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Constantinople’s Greeks Say Politics Drove Erdogan’s Aghia Sophia Mosque Move

Wanting to pacify his hard-core base as Turkey's economy has wobbled during the COVID-19 base is a key reason why President Recep Tayyip Erdogan ordered the conversion of the Aghia Sophia church in Constantinople into a mosque, Greeks living in the ancient city said.

In doing so, Erdogan overturned a decision by Mustafa Kemal Ataturk, the founder of modern, secular Turkey to make the church into a museum in 1934 after it had become a mosque when the city fell to Turkish invaders in 1453.

“Half the Turks I speak to disagree with the decision, as they find it deeply offensive for anyone to challenge Kemal Ataturk and especially his signature on a presidential decree,” 58-year-old P.K., a Greek from Istanbul, told Kathimerini. “Personally, I wasn’t surprised. It was a move the Turkish President needed because it endows him with prestige and strength while it may also rally his electoral base.”

P.K. argued that symbols are important to Turks, “who have trouble processing abstract notions like ‘nation’ and ‘state,’” as evidenced by the plethora of Turkish flags all over the country. “Hagia Sophia as a mosque sends a similar message to the domestic audience,” she said.

“I often discern a bellicose attitude, but unfortunately, you keep forgetting that there are Greeks living here,” she added.

The conversion led to international denunciations ignored by Erdogan who attended the first Muslim prayer session inside the now mosque, where Christian symbols were covered over.

Happening during COVID-19, the furor died down relatively fast as people were more concerned on their survival than religious symbols or politics between wrangling countries.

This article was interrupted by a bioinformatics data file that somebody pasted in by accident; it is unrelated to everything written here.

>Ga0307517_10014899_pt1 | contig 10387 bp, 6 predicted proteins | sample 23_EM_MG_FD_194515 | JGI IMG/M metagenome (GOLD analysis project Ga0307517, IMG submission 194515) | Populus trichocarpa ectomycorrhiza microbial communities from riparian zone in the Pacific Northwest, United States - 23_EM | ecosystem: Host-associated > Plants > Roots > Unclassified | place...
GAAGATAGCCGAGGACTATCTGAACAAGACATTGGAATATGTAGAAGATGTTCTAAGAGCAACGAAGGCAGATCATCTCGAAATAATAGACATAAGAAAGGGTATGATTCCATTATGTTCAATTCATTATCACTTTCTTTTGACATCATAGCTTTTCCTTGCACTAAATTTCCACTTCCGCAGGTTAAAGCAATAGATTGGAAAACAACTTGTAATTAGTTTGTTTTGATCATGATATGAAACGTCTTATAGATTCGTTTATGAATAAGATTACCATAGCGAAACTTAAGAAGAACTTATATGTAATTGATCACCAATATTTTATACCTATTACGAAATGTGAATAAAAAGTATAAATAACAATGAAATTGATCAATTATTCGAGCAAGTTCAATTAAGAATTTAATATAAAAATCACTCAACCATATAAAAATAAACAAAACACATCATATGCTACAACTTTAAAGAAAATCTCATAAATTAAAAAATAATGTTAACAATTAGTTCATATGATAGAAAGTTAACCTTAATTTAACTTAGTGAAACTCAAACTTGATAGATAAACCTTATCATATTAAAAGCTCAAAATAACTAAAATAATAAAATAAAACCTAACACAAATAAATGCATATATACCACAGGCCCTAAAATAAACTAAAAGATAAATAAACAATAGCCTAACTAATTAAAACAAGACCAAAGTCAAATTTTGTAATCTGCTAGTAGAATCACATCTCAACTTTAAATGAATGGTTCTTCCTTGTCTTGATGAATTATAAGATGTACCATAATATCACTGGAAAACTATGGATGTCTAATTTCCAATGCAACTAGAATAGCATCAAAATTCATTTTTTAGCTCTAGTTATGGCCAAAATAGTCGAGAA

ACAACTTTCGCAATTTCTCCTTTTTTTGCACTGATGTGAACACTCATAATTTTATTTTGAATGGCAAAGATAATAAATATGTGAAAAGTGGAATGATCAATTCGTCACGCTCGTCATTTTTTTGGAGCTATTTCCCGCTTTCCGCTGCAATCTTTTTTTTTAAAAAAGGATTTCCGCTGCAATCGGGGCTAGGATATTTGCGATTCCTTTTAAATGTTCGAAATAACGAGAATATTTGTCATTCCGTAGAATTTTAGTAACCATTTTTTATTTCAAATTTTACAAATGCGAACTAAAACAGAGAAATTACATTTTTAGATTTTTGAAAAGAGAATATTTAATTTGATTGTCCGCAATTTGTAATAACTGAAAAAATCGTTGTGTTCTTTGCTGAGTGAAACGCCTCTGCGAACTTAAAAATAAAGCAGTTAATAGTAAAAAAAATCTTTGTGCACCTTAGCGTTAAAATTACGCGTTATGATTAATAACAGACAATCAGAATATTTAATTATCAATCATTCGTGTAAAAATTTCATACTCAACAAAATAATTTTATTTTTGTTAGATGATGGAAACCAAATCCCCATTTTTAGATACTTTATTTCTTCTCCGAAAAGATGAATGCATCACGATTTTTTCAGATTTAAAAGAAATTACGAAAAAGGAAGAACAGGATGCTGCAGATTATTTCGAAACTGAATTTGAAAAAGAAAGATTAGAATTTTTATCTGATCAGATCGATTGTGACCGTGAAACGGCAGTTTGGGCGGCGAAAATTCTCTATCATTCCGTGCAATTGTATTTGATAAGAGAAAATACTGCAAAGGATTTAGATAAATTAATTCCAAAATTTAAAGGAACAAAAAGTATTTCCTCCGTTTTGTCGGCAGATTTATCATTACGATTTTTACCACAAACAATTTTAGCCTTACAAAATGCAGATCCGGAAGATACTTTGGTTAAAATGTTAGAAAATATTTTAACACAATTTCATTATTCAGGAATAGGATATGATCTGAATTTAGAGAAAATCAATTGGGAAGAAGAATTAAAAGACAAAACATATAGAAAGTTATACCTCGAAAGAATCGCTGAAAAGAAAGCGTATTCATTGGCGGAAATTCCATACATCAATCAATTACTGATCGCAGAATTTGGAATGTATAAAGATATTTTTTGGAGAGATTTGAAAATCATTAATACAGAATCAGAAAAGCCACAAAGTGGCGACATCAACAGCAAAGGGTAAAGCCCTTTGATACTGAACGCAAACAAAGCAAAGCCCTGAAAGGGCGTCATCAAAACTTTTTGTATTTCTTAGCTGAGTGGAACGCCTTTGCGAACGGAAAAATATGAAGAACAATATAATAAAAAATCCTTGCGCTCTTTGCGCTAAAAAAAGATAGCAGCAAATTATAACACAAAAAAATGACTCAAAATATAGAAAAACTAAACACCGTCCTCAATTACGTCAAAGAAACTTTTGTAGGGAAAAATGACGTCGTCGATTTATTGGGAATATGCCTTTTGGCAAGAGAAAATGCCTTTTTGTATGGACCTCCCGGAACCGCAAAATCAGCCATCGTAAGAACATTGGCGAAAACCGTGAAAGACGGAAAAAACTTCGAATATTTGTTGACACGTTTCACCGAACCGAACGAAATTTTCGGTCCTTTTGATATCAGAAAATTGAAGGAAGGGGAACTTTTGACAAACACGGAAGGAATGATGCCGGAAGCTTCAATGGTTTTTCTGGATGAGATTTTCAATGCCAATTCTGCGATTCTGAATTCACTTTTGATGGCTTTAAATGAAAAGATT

Giannis Gigourtsis, a philologist and researcher who spent 12 years teaching at the Phanar Greek Orthodox College in Constantinople, which the world outside Greece calls Istanbul, that Erdogan's act is “indicative of where the country is heading,” and warned of more provocations.

“Mr Erdogan has this proprietary attitude: ‘The monument is mine and I’ll do what I want with it. What do I care about world heritage?’” Gigourtsis said was his interpretation of why it was done, believing it was aided by US President Donald Trump's support of Erdogan and near deference to the Turkish leader.

“They have this overall vision of elevating the country into a leading force in the Islamic world, but they do not have an organized, long-term plan and they often act opportunistically,” he said.

Aghia Sophia, a world UNESCO heritage site, gets more than three million visitors a year and Turkey has now made entry free while adding more Islamic symbols inside one of Christianity's most reverent buildings.

Minas Vasiliadis, publisher of the Greek community newspaper Apogevmatini told Kathimerini that Erdogan is “pressing on the trigger of a gun with one bullet,” that may already be spent.

His decision to convert  Aghia Sophia was a risky move that suggests “he has done the math and is convinced that it will work, while knowing that there are a lot of problems in other areas.” 


Anton "Tony" Mandros, 87, of Portsmouth, RI, passed to his eternal reward on January 19.

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